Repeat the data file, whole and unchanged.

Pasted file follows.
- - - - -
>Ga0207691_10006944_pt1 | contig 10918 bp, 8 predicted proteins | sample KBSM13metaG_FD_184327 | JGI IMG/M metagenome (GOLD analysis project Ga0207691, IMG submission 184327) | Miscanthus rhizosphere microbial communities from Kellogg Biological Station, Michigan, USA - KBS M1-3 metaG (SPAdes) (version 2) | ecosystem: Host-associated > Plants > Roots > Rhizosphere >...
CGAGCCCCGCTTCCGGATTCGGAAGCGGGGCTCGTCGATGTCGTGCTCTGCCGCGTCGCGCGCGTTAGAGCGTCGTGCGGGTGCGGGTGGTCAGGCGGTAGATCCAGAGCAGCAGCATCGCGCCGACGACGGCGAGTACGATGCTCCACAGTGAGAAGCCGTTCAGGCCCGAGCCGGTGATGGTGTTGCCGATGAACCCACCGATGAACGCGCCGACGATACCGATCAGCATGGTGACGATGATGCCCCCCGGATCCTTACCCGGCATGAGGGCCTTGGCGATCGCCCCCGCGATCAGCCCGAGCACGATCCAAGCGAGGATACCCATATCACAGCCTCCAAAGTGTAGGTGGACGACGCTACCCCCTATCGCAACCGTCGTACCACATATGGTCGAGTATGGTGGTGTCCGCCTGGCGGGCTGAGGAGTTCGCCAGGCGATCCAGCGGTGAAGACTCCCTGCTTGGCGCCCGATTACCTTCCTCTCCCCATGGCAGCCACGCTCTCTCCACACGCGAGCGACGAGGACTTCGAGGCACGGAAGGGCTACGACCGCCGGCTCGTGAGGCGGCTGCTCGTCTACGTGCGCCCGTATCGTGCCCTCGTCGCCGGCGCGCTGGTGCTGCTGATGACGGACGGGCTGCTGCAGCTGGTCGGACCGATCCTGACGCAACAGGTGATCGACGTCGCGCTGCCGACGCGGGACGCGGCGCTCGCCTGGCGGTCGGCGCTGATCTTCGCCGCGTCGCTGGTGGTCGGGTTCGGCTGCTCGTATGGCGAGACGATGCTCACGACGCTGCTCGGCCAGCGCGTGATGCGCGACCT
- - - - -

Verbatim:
>Ga0207691_10006944_pt1 | contig 10918 bp, 8 predicted proteins | sample KBSM13metaG_FD_184327 | JGI IMG/M metagenome (GOLD analysis project Ga0207691, IMG submission 184327) | Miscanthus rhizosphere microbial communities from Kellogg Biological Station, Michigan, USA - KBS M1-3 metaG (SPAdes) (version 2) | ecosystem: Host-associated > Plants > Roots > Rhizosphere >...
CGAGCCCCGCTTCCGGATTCGGAAGCGGGGCTCGTCGATGTCGTGCTCTGCCGCGTCGCGCGCGTTAGAGCGTCGTGCGGGTGCGGGTGGTCAGGCGGTAGATCCAGAGCAGCAGCATCGCGCCGACGACGGCGAGTACGATGCTCCACAGTGAGAAGCCGTTCAGGCCCGAGCCGGTGATGGTGTTGCCGATGAACCCACCGATGAACGCGCCGACGATACCGATCAGCATGGTGACGATGATGCCCCCCGGATCCTTACCCGGCATGAGGGCCTTGGCGATCGCCCCCGCGATCAGCCCGAGCACGATCCAAGCGAGGATACCCATATCACAGCCTCCAAAGTGTAGGTGGACGACGCTACCCCCTATCGCAACCGTCGTACCACATATGGTCGAGTATGGTGGTGTCCGCCTGGCGGGCTGAGGAGTTCGCCAGGCGATCCAGCGGTGAAGACTCCCTGCTTGGCGCCCGATTACCTTCCTCTCCCCATGGCAGCCACGCTCTCTCCACACGCGAGCGACGAGGACTTCGAGGCACGGAAGGGCTACGACCGCCGGCTCGTGAGGCGGCTGCTCGTCTACGTGCGCCCGTATCGTGCCCTCGTCGCCGGCGCGCTGGTGCTGCTGATGACGGACGGGCTGCTGCAGCTGGTCGGACCGATCCTGACGCAACAGGTGATCGACGTCGCGCTGCCGACGCGGGACGCGGCGCTCGCCTGGCGGTCGGCGCTGATCTTCGCCGCGTCGCTGGTGGTCGGGTTCGGCTGCTCGTATGGCGAGACGATGCTCACGACGCTGCTCGGCCAGCGCGTGATGCGCGACCT